China and the United Nations Convention on the Law of the Sea
PRESIDENT Arroyo returned from her state visit to China with a $1-billion package of aid, loans, and contracts and high hopes for economic cooperation and a number of agreements to transform the China Sea from being a region of conflict to a zone of peace. The agreements include a seismic study which would look into the oil potentials of the islands. But while the government is euphoric about the successful visit which has brought opportunities in the area of trade in both manufactured goods and agri-products, there is a disturbing note which requires urgent government response.
This refers to former Senator Leticia ShahaniEs concern about our "historic amnesia" vis-a-vis our position on the South China Sea issue. Shahani who was at one time undersecretary of foreign affairs emphasized the urgency of "doing our homework with China now." According to her, one of the greatest diplomatic threats facing the country today is the uncertain extent of the Philippine territorial sea and its exclusive economic zone (EEZ). We need legislation that would delineate the extent of our waters and our EEZ under the United Nations Convention on the Law of the Sea (UNCLOS). This is ironic, Shahani says, since the Philippine delegation to the Conference on the Law of the Sea championed in 1956 the inclusion of the archipelagic principle in the UNCLOS. And it was the late former Senator Arturo Tolentino who in 1982 signed the UNCLOS for the Philippines.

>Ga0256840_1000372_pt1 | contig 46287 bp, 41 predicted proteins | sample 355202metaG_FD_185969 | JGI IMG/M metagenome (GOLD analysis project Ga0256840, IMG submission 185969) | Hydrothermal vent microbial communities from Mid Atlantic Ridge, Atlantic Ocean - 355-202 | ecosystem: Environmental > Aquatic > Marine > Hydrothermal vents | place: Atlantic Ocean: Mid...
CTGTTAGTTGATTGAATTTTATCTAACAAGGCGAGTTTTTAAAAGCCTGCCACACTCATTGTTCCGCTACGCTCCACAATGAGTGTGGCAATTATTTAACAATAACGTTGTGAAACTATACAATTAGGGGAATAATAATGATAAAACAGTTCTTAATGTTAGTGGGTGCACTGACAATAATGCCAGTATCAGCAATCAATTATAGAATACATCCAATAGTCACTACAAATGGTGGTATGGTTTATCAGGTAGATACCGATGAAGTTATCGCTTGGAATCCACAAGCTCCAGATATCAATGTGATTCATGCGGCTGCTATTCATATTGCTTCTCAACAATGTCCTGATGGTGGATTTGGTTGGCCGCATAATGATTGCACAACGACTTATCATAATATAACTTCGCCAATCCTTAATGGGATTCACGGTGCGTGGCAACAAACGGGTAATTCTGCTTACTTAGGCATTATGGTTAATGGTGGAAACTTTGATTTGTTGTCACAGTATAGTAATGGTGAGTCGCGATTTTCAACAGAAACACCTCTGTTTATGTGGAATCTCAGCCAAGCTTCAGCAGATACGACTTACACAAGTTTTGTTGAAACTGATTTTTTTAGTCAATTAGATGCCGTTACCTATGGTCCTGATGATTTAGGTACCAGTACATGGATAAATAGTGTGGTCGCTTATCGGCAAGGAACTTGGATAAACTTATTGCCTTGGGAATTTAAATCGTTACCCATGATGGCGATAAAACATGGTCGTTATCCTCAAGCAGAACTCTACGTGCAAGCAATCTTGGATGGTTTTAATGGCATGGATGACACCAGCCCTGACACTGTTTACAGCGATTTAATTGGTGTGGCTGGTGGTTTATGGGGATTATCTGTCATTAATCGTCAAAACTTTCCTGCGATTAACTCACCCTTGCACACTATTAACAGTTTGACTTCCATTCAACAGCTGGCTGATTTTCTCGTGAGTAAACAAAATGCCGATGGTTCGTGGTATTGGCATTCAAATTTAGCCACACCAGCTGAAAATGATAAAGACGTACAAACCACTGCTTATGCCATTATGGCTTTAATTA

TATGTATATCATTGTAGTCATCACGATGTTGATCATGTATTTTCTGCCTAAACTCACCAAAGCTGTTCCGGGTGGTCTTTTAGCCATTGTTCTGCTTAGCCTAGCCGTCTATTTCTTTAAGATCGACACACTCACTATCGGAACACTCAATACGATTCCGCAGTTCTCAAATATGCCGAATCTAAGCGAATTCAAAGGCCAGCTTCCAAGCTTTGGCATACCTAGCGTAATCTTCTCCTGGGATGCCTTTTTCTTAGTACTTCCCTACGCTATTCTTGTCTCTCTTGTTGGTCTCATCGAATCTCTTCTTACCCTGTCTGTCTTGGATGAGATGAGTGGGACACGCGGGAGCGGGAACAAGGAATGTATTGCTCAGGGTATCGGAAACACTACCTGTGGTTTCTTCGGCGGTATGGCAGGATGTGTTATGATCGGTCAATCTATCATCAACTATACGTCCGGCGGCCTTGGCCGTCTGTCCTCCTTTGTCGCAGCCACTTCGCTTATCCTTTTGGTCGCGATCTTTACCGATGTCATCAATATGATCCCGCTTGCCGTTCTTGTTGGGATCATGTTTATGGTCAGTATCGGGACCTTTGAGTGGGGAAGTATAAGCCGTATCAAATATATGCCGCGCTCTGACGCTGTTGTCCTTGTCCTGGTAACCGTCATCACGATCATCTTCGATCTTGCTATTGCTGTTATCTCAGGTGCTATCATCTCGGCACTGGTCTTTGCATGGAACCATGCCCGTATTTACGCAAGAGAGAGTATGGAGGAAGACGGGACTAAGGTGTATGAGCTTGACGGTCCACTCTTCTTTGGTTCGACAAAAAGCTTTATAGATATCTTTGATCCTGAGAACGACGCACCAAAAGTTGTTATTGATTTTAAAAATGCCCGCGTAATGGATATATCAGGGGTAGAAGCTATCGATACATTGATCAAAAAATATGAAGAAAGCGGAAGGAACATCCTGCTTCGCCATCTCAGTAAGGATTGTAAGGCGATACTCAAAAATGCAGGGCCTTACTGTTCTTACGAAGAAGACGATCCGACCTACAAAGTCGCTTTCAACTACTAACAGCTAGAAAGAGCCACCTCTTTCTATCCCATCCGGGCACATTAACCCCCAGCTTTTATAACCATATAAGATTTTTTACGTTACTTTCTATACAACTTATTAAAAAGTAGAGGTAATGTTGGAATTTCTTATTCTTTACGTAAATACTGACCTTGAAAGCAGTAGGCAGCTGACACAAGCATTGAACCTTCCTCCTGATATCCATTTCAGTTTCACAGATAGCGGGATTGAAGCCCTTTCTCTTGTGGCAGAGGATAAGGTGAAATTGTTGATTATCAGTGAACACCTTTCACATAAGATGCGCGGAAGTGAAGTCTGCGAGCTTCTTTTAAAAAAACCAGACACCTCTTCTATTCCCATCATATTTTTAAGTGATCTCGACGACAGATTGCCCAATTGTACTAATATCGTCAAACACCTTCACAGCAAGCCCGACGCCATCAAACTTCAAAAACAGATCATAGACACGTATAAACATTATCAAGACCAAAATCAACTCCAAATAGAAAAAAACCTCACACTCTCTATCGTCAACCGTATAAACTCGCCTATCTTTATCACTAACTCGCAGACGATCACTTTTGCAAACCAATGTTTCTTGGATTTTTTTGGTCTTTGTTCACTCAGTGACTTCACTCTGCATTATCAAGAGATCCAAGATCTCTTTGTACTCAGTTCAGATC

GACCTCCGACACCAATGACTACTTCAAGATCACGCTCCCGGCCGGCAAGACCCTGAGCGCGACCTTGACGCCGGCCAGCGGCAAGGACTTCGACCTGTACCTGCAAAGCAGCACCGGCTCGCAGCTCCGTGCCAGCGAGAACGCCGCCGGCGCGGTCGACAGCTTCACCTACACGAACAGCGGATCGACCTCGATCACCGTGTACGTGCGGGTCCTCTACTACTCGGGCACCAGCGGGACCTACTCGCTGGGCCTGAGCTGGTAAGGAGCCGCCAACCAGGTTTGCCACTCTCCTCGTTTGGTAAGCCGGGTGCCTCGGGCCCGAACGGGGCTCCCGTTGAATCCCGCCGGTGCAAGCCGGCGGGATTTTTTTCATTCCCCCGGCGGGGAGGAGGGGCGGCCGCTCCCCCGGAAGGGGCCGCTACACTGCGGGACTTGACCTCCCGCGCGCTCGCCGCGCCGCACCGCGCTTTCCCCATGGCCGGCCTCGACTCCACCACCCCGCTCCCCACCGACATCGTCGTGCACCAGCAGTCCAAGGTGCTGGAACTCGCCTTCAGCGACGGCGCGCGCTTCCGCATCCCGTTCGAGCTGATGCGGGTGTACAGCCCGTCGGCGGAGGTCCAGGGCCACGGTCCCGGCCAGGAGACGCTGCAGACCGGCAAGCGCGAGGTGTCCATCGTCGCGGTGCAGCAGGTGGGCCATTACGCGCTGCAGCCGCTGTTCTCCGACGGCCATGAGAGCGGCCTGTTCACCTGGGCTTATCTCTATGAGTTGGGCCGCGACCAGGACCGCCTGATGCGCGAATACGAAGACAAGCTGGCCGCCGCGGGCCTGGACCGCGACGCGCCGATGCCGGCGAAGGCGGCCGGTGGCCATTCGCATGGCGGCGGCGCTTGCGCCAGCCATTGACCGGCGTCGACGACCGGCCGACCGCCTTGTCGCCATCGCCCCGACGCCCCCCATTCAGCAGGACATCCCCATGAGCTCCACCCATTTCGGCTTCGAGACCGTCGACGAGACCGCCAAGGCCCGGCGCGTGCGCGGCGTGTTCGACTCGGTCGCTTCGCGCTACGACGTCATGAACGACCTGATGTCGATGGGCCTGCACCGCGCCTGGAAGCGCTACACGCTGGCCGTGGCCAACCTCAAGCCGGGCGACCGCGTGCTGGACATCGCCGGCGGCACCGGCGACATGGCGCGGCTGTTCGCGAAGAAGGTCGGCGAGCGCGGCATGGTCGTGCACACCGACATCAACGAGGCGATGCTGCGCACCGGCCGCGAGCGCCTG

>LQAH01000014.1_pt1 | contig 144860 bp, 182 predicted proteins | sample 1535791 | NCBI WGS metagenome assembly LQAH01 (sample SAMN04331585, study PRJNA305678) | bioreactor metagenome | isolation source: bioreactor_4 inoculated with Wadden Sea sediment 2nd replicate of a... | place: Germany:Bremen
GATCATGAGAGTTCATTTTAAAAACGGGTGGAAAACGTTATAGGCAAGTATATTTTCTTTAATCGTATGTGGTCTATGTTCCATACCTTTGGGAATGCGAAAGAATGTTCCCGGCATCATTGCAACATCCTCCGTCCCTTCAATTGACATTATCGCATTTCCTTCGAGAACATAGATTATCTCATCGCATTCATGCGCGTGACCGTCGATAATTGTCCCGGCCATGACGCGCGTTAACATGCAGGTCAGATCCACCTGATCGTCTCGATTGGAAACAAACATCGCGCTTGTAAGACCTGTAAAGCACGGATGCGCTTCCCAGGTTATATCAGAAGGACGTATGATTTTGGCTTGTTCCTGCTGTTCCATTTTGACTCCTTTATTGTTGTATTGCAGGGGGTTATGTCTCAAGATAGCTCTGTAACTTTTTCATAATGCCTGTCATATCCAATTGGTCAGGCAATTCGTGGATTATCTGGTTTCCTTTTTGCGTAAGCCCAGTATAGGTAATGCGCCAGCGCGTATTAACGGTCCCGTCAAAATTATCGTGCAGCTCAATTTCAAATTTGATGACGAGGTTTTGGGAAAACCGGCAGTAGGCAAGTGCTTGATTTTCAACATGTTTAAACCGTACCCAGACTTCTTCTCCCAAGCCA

In 1995, China occupied and subsequently built structures on Mischief Reef and installed surveillance technology as well as sophisticated equipment so that it could become a potential naval base. According to then former defense secretary Orlando Mercado, the construction appeared to be part of the "creeping invasion" of China, a "creeping occupation," a "talk- and-take" technique.
Former ambassador Oscar Villadolid reiterates ShahaniEs "wake-up call" saying that the conflict between the Philippines and China is vastly more complicated than what the President in her recent visit to, and negotiations with, China has made it appear. It is further complicated because several ASEAN countries also claim ownership. In fact, the agreement to conduct pre-exploration to look into the petroleum potentials had prompted accusations from Vietnam. The latter states that these initiatives deviate from the 2002 agreement where China and several members of ASEAN agreed to refrain from activities that would increase tensions in the Spratlys. …